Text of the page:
Shamone Gore Panter’s pregnant niece called her at the height of the coronavirus pandemic to inquire about the COVID-19 vaccine. The expecting mother had been given inaccurate information, so she thought her aunt, a research scholar at Cleveland Clinic, could ease her concerns.
Both women’s lives were changed by their conversation. After the niece received her vaccination, Gore Panter, a mother of four, had to rethink her job choice.
“I thought that this is what I should be doing every day. The Cleveland resident, 43, said to TODAY.com, “I want to attend medical school. “I wasn’t sure of my destination. I simply knew I had to do it.
Shamone Gore Panter, pictured on the right, claims that being a non-traditional medical student is easier for her because of the support of her husband and family | Photo Credits – Shamone Gore Panter
Gore Panter had considered enrolling in medical school back in 2007. The Medical College Admission Test (MCAT), a lengthy standardized test required for admission to medical school, terrified the young mom and student.
Alternatively, she went back to school for a doctorate and started studying cardiovascular genetics at Cleveland Clinic while working as an assistant lecturer at Cleveland State University.
Over the years, she noticed how critical it was for Black patients to consult with Black doctors to address their “justified mistrust” of the medical system.
“It might be me,” she claims to have realized. “I might not be able to address all the issues, but sometimes seeing someone who looks like you gives you at least a foot in the door to perhaps attempt to talk to them and give them knowledge so they might be able to take better care of their health,” she says.
Gore Panter took a practice MCAT exam with the condition that if she scored higher than 500, she would take the actual exam and apply to medical schools. This helped Gore overcome her MCAT fear.
In fact, she achieved that objective, took the actual MCAT, applied to, and was accepted into, a program that is a collaboration between Ohio University and the Cleveland Clinic.
In this program, students who are interested in family practice can finish medical school in three years. Gore Panter expects to graduate in 2025.
“It is an exhausting three years because we do the same thing as everyone else but then with the added stuff on top,” she claims. We have weekly patient visits. The fact that it enables us to reinforce what we are learning in class makes that portion of the exercise incredibly beneficial.
It has been difficult for her to balance work and family obligations with her studies, but her husband supports her.
“My husband is incredibly supportive, which is quite helpful. Nevertheless, there is familial support, she adds. I simply strive to be very organized.
After eating dinner with her family, when she gets home from school, she makes the lunches for the following day. In order to ensure that she has little to do before leaving the house, she even spreads out everyone’s clothes.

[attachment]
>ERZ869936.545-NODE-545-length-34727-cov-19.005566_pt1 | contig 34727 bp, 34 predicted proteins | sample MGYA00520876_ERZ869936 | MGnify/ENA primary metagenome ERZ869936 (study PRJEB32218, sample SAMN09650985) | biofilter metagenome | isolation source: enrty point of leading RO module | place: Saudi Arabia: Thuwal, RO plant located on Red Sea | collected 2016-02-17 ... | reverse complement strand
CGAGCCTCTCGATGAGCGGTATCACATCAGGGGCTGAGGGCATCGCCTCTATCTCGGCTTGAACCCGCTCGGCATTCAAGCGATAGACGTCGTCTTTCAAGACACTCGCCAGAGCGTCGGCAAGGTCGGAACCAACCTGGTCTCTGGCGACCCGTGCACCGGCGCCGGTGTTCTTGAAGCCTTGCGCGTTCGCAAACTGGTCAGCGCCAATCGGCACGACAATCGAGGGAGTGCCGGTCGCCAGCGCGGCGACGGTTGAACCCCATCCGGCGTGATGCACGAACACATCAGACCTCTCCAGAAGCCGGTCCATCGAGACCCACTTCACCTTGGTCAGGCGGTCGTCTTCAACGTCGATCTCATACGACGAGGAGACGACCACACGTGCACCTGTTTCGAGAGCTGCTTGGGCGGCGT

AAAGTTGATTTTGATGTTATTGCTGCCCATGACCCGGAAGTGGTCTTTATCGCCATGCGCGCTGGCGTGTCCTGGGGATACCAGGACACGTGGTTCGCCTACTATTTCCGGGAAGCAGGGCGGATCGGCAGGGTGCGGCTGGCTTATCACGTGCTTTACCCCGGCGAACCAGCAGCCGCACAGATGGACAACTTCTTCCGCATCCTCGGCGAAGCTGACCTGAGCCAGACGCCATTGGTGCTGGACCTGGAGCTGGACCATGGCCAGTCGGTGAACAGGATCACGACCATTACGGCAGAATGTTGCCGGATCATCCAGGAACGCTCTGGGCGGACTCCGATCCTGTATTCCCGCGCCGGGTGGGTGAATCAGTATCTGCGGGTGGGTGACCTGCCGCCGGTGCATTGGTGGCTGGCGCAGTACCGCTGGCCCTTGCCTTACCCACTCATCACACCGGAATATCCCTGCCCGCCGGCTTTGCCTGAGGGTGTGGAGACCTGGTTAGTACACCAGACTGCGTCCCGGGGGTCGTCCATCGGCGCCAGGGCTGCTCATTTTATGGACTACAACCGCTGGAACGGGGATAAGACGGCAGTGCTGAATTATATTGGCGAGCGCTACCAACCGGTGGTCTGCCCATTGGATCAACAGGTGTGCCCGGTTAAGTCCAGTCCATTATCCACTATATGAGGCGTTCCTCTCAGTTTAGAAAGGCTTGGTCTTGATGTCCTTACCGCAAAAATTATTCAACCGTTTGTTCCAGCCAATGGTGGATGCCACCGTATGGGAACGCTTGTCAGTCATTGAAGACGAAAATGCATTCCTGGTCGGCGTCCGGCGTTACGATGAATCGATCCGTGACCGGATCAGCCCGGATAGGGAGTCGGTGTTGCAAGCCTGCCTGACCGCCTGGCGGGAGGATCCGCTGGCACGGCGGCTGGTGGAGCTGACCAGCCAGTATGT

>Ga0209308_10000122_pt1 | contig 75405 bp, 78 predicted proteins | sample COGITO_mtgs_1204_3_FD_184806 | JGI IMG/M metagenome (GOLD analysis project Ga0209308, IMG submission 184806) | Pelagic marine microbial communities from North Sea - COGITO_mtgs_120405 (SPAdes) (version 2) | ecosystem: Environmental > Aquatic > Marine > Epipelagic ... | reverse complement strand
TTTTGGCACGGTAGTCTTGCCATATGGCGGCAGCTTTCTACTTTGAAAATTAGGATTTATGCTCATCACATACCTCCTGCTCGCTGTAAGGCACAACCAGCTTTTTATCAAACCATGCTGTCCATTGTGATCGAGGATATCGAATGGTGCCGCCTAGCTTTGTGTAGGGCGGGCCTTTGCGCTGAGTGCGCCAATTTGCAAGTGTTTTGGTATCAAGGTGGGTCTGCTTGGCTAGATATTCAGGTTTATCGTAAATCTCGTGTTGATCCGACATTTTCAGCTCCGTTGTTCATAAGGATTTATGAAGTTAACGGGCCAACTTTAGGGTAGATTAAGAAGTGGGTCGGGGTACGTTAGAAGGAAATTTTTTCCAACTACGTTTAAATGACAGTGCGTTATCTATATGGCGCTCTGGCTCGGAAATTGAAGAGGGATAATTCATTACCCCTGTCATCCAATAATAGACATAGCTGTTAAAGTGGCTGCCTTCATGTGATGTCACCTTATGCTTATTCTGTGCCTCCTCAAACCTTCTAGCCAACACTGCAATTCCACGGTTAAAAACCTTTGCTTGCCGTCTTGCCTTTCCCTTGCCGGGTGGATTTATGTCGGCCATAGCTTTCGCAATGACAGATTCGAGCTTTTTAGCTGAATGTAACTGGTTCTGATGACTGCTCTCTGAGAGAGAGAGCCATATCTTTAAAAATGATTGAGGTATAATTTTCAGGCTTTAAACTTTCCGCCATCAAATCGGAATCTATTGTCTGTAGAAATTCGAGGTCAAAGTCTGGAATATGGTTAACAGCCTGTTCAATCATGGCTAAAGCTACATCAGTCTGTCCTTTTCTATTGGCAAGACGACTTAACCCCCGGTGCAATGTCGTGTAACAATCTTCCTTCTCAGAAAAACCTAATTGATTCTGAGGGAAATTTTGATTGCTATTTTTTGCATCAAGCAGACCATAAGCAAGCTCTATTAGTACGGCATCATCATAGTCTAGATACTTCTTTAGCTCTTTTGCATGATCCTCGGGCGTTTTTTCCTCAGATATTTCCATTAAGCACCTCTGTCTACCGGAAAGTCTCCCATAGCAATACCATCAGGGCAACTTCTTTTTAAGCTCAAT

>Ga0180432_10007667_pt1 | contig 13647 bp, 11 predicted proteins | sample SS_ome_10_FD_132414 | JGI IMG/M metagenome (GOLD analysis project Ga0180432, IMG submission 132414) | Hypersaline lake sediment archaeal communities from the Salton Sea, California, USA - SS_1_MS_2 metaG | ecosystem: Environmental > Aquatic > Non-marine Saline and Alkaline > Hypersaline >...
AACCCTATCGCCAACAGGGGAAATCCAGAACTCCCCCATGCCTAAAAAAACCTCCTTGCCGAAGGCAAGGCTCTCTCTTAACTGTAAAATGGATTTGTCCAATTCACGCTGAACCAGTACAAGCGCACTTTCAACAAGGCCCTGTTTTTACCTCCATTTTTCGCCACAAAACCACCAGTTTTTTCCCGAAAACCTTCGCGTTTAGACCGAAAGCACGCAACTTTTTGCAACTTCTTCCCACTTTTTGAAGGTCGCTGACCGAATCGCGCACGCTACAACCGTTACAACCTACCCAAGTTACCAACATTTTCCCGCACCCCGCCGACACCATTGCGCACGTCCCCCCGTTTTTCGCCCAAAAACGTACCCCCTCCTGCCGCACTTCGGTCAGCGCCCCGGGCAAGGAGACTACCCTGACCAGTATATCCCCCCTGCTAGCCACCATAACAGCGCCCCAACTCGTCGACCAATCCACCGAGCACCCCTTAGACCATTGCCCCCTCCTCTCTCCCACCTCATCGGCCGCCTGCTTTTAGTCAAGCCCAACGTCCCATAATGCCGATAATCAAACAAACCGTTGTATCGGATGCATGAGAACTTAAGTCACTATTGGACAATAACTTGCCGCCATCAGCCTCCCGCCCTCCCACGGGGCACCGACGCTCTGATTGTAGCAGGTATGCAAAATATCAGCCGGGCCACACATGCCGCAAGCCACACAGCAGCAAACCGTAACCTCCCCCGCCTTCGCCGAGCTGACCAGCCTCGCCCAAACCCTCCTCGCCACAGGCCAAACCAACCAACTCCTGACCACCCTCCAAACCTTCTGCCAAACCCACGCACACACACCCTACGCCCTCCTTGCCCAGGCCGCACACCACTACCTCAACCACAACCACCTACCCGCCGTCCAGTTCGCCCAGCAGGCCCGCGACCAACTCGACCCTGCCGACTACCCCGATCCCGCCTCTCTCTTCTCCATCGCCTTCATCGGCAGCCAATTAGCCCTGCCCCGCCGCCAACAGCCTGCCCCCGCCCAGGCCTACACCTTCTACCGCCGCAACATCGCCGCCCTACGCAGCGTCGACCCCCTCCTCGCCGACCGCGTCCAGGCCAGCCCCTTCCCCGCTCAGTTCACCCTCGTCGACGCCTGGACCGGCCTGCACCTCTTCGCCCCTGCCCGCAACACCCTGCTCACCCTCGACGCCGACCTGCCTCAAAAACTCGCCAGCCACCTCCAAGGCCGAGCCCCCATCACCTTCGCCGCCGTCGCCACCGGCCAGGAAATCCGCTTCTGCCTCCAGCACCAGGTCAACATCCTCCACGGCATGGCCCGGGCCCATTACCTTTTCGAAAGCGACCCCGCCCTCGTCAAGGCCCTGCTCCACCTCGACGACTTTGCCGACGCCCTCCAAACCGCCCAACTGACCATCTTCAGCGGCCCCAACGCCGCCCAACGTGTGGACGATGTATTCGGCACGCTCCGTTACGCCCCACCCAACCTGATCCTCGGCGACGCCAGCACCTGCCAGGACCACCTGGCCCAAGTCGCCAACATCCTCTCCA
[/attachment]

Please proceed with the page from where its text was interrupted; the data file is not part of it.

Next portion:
She continues, “Then the morning is done, and I can do a little studying, just take time with the kids and the husband.” Even though I’m not as available as I once was, I still try to carve out some time each day.
Her three other children are ages 20, 19, and 17, and her youngest is seven. Due to their hectic schedules at work and in their social life, the oldest children are rarely home.
“If they have nothing planned, I might see them during the weekend. I thus just slightly notice them. Yet, I’m still texting everyone, she claims. No matter what I’m doing, whether I see them in person or not, I try to keep up some sort of conversation with everyone.
Gore Panter admits that balancing medical school and parenthood can be challenging at times, but she is confident that what she is doing has the potential to profoundly change people’s lives.
Her belief was strengthened by seeing Shan, her younger sister, in the battle to have access to quality healthcare.
Gore Panter was frequently worried that her sister’s doctors were not constantly monitoring her heart health.
After that, Shan passed away from heart disease just before the start of medical school orientation. The sisters were aware of this risk factor because their mother, Jackie, had died suddenly at 41 from a fatal heart attack.
Gore Panter says, “It’s really frustrating.” “You need to find a decent family doctor.”
In the end, Gore Panter chose to specialize in family medicine because she thinks patients open up to them the most.
“Your family doctor, primary care provider, or pediatrician is the person with whom you should establish a relationship, according to her. “Having the chance to develop that relationship makes a tremendous difference because that is the person you trust, the one whose advice you are more ready to take,” she says.
She believes that it is never too late to pursue your dreams, especially if you are returning to medical school in your 40s.
“It makes no difference how old you are. Go try and do it if you’re still alive, Gore Panter says. If you don’t even try, that could be a big regret.
We hope this story will give you a boost to accomplish your dreams no matter what your age is.
What do you think after reading this motivational story of Gore Panter? Did you have a dream that you gave up just because of your age? Please let us know in the comments, and don’t forget to spread the news so that we can hear from more people.